It starts with a downburst

The one that caught our attention

Iowa derecho damage

Farm damage after the Iowa derecho. (Image: National Weather Service.)

On Aug. 10, 2020, a derecho with up to 140-mph winds and heavy rains originated along the South Dakota-Nebraska border and moved through Iowa and Illinois. The storm weakened as it crossed Indiana and Michigan, but left tremendous damage in its wake, especially in Cedar Rapids, Iowa. This local account captures the experience.

Derecho is a word you don’t hear too often. I confess I had not heard the term prior to the 2012 derecho in Washington, D.C. It’s the name assigned to a collection of thunderstorms that organize in a particular way. Just as hurricanes are classified by minimal threshold winds (74 mph), a storm is classified a derecho by 58-mph wind gusts and a swath of destruction that extends more than 250 miles. The term came into usage in the late 1800s to differentiate this type of storm from a tornado. Tornados have rotating winds; derechos have more straight-line winds.

This most recent derecho may have been losing steam by the time it entered Michigan, but my GLISA colleague and climatologist Michigan State Professor Jeff Andresen says the southwest part of the state experienced crop damage and power outages. The derecho also had Lake Michigan sloshing back and forth.

More generally, the southern part of Michigan, and especially the southwestern part of the state, is in the region of relatively high occurrence of derechos. In a statistical sense, it can be argued that parts of the Midwest endure derechos with the same frequency that Florida experiences hurricanes.

The question naturally arises: What is the relation of derechos to our warming climate, and how should we plan for the future?

Climate change

Peak winds in derecho

This graphic tracks the derecho’s peak winds. Click on the image to enlarge. (Image: National Weather Service.)

Writing about Hurricane Dorian and climate change, I noted that a specific set of background conditions are required in the environment for a hurricane to form and intensify. And as the environment changes, so will the characteristics of hurricanes. Derechos also require alignment of supporting background environmental conditions. We don’t know enough yet to make any evidence-based claims about how the patterns that support derecho development will change and evolve over time because these systems are beyond our ability to simulate.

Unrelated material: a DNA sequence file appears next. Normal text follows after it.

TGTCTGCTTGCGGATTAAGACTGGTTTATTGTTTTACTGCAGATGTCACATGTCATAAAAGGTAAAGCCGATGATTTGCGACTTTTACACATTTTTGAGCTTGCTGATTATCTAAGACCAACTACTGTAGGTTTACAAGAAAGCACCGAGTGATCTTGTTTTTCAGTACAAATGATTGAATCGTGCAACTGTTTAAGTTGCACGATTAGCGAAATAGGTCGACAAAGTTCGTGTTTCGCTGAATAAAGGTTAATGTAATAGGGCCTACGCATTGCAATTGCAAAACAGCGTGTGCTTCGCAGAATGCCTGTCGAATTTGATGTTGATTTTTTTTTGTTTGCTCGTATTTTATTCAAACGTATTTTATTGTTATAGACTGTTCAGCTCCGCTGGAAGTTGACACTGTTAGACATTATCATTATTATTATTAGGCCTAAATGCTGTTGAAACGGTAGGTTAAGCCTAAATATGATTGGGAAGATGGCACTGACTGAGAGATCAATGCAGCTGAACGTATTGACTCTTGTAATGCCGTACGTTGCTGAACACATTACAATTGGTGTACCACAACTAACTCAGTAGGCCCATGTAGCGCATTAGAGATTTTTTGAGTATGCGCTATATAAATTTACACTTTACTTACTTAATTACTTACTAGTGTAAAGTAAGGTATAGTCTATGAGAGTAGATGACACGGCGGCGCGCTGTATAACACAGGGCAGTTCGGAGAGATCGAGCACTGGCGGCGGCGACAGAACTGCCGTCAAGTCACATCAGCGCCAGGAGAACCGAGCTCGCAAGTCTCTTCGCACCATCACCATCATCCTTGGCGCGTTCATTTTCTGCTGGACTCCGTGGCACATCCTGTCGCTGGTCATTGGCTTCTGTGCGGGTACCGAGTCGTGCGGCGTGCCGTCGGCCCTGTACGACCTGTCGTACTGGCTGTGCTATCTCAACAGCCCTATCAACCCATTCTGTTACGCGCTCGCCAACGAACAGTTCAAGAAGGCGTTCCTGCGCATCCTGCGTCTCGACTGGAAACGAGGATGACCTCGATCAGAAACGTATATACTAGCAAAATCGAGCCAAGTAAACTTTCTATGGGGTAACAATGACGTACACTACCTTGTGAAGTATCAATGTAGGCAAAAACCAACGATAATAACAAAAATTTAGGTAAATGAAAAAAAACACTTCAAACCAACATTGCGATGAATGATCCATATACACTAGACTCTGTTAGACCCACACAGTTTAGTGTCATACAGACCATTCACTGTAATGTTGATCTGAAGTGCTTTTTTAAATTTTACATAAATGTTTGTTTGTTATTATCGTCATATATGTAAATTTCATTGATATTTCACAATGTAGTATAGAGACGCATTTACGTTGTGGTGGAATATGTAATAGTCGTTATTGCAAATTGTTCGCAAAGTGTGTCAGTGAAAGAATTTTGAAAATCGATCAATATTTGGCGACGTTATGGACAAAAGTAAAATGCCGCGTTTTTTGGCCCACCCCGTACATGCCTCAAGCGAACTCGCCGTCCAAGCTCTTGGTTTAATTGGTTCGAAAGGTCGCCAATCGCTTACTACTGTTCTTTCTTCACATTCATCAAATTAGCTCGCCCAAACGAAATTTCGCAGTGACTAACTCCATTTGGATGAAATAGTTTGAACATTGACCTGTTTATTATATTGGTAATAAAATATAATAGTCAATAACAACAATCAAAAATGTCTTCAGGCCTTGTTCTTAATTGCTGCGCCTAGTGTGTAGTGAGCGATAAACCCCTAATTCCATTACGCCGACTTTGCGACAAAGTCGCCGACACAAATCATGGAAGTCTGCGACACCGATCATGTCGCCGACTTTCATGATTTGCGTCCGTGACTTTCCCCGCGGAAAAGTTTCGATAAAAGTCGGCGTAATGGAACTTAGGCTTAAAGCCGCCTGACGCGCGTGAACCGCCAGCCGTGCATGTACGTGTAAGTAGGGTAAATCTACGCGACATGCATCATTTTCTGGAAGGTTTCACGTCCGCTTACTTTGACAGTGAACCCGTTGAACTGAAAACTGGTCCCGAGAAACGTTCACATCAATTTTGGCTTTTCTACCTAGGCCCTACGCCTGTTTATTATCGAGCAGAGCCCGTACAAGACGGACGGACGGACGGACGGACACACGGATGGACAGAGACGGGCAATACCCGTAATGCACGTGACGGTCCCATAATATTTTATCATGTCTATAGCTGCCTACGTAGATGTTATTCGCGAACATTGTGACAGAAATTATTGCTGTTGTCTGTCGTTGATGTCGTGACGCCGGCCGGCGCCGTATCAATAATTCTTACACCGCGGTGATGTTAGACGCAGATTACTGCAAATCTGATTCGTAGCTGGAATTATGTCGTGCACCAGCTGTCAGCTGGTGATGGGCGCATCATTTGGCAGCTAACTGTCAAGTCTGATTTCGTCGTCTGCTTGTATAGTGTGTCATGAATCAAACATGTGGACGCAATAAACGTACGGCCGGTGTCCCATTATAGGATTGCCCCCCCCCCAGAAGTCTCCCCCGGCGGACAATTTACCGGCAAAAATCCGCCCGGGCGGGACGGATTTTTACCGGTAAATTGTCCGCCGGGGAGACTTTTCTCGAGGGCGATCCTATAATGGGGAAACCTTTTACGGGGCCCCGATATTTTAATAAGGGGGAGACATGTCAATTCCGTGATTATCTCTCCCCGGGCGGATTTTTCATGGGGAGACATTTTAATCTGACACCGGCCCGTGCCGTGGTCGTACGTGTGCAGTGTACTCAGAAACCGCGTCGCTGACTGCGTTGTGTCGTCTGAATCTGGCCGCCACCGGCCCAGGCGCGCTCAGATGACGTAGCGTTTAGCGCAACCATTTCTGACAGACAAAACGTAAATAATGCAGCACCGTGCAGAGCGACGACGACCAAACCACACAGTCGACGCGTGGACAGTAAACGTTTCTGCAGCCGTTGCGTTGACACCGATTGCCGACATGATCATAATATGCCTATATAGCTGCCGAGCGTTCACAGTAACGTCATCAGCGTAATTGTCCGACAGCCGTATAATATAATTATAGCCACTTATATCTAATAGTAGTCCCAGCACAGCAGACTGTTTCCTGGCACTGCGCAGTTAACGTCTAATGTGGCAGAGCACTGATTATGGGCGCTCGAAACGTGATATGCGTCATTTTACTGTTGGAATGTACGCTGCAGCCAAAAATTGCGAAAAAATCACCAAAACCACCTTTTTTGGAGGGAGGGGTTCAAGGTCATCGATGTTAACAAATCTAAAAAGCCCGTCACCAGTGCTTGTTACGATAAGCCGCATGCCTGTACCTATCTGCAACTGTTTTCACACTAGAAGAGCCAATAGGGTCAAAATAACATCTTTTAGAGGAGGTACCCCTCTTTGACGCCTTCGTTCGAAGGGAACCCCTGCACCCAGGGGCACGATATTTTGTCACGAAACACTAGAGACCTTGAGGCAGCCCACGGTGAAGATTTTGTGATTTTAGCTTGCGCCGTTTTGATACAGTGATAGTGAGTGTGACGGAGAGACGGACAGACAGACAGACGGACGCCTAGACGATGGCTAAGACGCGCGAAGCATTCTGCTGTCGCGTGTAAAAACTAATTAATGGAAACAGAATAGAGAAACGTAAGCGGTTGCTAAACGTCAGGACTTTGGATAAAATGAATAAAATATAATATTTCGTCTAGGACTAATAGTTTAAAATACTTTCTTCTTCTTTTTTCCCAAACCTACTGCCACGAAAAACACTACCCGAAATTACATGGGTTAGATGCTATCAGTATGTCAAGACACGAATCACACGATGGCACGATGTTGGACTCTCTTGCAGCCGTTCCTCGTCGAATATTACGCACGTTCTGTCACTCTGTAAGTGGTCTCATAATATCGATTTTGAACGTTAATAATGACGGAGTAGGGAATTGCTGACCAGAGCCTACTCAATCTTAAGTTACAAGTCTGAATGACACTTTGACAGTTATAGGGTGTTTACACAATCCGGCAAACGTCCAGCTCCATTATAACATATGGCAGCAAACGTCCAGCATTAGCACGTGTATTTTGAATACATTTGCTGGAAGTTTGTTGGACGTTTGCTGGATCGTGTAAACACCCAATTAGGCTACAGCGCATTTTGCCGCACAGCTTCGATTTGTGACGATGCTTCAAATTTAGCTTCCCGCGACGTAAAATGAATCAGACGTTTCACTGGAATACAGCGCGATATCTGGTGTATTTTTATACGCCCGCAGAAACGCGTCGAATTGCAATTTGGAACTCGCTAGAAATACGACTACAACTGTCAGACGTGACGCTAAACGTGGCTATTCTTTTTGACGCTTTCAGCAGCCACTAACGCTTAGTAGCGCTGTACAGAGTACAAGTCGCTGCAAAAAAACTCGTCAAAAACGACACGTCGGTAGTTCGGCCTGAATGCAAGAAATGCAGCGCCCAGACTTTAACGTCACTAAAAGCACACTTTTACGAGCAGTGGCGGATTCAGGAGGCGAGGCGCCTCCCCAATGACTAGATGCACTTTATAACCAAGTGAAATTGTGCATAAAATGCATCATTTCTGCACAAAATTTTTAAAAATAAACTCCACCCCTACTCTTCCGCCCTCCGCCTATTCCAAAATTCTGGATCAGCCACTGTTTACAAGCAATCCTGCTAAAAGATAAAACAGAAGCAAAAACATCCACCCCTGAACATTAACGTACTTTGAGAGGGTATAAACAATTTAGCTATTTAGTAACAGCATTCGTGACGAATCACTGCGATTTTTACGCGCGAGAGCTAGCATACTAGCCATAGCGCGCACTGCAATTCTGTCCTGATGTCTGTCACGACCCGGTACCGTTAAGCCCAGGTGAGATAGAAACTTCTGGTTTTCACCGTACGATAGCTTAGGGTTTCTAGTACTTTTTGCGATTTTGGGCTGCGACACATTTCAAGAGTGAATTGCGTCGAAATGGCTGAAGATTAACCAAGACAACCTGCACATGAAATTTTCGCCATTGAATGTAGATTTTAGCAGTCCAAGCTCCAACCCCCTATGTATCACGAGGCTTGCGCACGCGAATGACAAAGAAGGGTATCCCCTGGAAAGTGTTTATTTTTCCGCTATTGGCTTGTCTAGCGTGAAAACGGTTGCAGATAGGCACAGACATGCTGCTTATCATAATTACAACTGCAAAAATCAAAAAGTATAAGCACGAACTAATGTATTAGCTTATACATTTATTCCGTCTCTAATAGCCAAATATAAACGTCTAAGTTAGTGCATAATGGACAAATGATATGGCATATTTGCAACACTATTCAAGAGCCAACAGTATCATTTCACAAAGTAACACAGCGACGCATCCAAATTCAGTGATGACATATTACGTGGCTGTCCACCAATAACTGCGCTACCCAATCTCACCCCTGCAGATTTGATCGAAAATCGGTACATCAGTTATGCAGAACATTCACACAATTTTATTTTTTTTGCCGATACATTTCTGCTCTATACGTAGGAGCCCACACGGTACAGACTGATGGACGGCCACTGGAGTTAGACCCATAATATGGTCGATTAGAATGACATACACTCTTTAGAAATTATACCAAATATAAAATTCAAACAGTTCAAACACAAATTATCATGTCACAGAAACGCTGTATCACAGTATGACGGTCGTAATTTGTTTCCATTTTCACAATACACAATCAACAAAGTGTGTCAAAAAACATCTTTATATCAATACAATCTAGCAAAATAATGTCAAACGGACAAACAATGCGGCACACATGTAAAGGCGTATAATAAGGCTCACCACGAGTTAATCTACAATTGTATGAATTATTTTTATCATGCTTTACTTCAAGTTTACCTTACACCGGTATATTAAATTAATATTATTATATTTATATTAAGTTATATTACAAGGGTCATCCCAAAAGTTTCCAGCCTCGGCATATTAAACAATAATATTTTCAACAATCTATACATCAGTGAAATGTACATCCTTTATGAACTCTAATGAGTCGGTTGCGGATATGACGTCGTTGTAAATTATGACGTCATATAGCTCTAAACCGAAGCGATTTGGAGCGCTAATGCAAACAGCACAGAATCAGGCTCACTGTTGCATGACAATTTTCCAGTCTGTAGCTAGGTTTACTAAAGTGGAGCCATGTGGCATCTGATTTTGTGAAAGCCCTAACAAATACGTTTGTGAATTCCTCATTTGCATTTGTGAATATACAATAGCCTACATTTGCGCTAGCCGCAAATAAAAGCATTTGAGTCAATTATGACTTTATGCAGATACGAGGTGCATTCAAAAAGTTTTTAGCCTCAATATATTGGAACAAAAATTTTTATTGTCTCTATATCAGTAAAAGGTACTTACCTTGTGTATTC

However, we can examine thunderstorms, which are the derecho’s key ingredient. We know the warming planet provides the heat and increased humidity that intensifies thunderstorms. And we know there is and will be increasing heat in the background environment. The atmosphere has no choice but to respond. So does this mean more or less frequent derechos? Will they be more or less severe? We don’t know.

Therefore, as I argued for hurricanes, we should expect all of the types of variability associated with derechos to change. There is no reason to expect a single outcome for derechos from a warming climate. The descriptions of both the Cedar Rapids and Washington, D.C., derechos note the high temperature, high humidity, and contrasts between wet and dry air. It is plausible to expect with more heat in the environment, that when derechos occur, the probability of severe wind and rain will be higher.

Ecosystem recovery


A tower downed by the Iowa derecho. (Image: National Weather Service.)

Though our attention is naturally drawn to extreme weather events and their immediate damage, I suggest we take an alternate view. With hurricanes, we know higher sea level and storm surge are interconnected. As wind storms and extreme precipitation continue to knock down forests and disrupt ecosystems, we can be sure that recovery of those ecosystems will occur in a different climate than when they originally formed. We will benefit from factoring in the warmer temperatures and changed water availability as we manage ecosystem recovery. We will need to think about new species of trees, and pay close attention to new types of invasive plants and animals.